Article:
They arrived at the form of the star, its profile used to create new entry courtyards into the crypt beneath the Shrine, addressing the building on its diagonal axes. But what kind of star? Even this seemingly arbitrary shape is burdened with association. How many points should it have? “Who would these stars stand for, whom would they signify, and whom would they condemn.” In this line of questioning lies an acute sensitivity to the power of architecture, to the power of architectural form and material to stand for the big concerns of a big public. There’s an awareness of a polity, an acknowledgement that these shapes are always for the city and that designing them comes with the responsibility of shaping the collective public memory.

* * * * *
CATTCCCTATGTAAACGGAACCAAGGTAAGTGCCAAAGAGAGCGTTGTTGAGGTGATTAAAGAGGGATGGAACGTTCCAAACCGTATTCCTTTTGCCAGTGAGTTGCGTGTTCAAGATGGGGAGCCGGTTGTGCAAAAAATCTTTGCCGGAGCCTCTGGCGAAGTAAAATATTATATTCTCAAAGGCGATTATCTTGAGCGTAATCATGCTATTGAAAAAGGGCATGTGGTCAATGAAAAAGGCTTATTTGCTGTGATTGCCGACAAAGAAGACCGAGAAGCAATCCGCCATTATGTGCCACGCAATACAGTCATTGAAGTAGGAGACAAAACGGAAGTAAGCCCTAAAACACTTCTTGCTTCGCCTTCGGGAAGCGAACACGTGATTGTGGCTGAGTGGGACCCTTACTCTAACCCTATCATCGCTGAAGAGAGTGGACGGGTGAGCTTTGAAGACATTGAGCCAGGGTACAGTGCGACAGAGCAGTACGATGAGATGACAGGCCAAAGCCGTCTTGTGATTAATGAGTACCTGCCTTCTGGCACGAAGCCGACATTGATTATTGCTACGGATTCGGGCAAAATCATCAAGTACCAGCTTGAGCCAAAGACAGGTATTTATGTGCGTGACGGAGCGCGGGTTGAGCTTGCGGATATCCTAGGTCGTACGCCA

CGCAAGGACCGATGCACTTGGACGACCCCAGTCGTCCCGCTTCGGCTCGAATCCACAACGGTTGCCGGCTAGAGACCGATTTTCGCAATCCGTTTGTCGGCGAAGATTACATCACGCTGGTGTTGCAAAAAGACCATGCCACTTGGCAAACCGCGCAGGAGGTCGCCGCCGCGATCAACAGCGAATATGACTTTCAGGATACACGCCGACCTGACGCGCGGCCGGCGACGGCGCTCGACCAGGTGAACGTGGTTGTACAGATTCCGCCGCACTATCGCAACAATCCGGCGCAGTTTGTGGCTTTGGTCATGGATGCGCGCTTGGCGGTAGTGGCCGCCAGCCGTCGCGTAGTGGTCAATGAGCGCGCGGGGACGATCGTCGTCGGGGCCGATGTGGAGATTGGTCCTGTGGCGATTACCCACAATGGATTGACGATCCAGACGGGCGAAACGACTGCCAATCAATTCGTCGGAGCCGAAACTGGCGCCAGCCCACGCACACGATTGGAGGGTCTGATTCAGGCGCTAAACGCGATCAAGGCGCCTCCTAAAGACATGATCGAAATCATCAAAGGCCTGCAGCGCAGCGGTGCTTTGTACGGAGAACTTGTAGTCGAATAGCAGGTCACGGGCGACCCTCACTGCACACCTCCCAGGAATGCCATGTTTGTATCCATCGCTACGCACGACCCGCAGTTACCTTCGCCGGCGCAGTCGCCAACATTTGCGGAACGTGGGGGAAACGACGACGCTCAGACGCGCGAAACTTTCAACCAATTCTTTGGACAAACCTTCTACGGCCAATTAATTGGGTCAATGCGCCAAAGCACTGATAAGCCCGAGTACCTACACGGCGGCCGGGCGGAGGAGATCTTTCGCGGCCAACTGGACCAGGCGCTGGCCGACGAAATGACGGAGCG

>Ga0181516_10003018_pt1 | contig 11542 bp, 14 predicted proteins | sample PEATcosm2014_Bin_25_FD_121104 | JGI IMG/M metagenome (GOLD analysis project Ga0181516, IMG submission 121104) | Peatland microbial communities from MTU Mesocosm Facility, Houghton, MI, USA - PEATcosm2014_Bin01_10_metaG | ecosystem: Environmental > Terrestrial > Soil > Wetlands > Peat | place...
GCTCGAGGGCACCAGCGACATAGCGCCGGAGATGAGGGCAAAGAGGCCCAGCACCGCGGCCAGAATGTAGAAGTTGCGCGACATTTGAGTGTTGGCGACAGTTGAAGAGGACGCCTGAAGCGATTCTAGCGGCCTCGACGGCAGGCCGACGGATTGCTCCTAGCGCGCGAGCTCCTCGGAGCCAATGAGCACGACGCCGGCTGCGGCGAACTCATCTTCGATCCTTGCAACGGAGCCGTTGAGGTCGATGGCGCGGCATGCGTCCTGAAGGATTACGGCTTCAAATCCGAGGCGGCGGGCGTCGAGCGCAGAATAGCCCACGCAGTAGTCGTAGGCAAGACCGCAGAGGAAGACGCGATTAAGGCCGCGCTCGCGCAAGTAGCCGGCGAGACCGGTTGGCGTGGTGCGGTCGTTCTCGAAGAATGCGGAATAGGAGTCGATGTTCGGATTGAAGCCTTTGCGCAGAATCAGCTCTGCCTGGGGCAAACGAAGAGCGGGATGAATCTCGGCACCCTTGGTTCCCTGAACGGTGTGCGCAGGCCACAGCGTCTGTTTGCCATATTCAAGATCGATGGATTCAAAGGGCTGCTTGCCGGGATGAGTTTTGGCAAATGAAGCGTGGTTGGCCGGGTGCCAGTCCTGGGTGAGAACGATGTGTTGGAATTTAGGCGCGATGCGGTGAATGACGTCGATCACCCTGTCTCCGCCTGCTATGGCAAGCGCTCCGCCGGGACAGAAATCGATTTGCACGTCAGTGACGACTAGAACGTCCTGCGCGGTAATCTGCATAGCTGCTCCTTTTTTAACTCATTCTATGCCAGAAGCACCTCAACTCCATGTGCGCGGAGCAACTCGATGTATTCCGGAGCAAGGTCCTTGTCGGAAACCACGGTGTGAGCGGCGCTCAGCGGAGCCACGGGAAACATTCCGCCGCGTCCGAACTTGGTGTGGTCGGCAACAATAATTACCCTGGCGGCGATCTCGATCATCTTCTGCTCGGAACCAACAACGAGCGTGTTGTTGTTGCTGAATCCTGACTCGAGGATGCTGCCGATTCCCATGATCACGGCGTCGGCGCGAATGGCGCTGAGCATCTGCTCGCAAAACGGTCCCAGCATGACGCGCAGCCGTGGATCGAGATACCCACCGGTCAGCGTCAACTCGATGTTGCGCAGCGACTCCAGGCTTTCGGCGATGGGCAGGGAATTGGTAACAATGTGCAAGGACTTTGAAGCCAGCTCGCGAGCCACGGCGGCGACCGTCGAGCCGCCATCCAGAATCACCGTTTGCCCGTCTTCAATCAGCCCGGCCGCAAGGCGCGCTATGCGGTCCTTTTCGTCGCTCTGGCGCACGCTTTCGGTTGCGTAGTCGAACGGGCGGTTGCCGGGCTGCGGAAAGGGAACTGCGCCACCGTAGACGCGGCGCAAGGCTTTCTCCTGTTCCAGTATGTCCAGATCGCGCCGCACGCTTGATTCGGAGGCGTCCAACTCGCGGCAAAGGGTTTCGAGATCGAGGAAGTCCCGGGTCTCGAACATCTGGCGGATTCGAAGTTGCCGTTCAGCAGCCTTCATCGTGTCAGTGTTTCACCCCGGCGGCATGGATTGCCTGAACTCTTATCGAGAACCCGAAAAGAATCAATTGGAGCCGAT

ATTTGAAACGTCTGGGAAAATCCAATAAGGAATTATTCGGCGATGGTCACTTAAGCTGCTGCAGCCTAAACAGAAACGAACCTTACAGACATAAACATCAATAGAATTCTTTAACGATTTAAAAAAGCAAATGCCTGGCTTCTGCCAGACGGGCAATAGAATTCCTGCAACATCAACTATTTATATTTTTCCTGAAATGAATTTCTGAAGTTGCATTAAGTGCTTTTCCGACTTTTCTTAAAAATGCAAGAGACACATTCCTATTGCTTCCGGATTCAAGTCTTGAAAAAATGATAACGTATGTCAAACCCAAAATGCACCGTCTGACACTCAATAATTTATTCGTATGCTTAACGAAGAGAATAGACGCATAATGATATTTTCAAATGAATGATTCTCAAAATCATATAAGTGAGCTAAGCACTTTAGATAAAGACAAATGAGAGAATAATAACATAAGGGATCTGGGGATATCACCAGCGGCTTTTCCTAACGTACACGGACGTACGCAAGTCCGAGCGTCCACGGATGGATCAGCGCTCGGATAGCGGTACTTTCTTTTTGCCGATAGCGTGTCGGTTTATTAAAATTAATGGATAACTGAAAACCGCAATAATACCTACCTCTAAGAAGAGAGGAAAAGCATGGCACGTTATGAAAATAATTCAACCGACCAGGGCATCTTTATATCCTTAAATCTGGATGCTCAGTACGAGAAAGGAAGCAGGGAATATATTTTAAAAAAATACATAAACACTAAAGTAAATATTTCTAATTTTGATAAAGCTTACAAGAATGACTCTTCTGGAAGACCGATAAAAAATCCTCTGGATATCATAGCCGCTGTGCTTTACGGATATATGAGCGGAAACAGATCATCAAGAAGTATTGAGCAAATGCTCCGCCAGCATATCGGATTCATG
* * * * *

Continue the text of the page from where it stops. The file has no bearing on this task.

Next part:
But what about a site where this public memory is diffuse, with nothing so substantial as two world wars to cling to? The Geelong Library and Heritage Centre (2015) seeks to create a new context in a place that has been steadily drained of one. Comprising a six-storey concrete geodesic sphere that has been chopped into to reveal a blue glass crystalline interior, the building is without precedent or rational justification. How could such a foreign object – with no discernible link to the local culture – possibly engage a disinterested public? The librarian I spoke to seemed thrilled with the take-up. “We had 300 kids of all ages in here on the weekend, they come here just for fun.” Again, ARM has tapped into something counterintuitive about how best to build for the big public. Our second-tier cities and struggling regional centres don’t need gentle sophistication or pandering to; they need the volume turned up. The Geelong Library is a new planet with a new gravitational pull, sucking in the public and giving them something new to chew on. ARM understands how architecture functions in society: it dares you to have an opinion, to take a position. But it also wants to be forgotten, to enter into local folklore. Despite the colours and the shapes, it wants to form part of the background to daily life, to get you to say without thinking, “I’ll meet you at the new planet.”